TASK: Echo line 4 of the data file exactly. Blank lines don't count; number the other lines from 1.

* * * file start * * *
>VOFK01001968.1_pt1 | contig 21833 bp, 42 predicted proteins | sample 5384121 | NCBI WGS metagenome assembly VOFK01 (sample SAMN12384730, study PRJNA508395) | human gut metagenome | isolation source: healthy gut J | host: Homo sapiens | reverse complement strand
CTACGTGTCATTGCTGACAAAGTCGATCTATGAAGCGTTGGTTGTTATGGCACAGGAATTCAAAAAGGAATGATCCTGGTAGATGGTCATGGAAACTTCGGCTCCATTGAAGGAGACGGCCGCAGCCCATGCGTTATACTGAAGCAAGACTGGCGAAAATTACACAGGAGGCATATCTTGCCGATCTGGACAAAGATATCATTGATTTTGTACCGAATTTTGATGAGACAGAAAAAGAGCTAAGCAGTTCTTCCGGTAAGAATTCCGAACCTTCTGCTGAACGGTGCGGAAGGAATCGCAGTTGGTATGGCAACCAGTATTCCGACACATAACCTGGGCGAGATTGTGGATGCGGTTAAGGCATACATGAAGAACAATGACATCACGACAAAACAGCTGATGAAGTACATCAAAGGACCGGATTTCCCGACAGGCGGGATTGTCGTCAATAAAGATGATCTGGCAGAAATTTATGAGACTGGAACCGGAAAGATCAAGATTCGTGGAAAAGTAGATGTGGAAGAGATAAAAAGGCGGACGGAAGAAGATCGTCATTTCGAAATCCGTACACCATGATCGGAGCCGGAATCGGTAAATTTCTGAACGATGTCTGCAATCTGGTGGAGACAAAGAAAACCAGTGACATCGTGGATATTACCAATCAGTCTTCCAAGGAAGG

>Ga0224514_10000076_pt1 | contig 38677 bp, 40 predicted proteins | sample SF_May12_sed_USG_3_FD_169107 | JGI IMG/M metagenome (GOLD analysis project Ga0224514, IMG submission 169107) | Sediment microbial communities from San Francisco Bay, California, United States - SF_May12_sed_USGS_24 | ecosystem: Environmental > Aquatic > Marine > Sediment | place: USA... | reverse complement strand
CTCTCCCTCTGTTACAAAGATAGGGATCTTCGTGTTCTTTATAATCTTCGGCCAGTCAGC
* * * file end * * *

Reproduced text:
CTCTCCCTCTGTTACAAAGATAGGGATCTTCGTGTTCTTTATAATCTTCGGCCAGTCAGC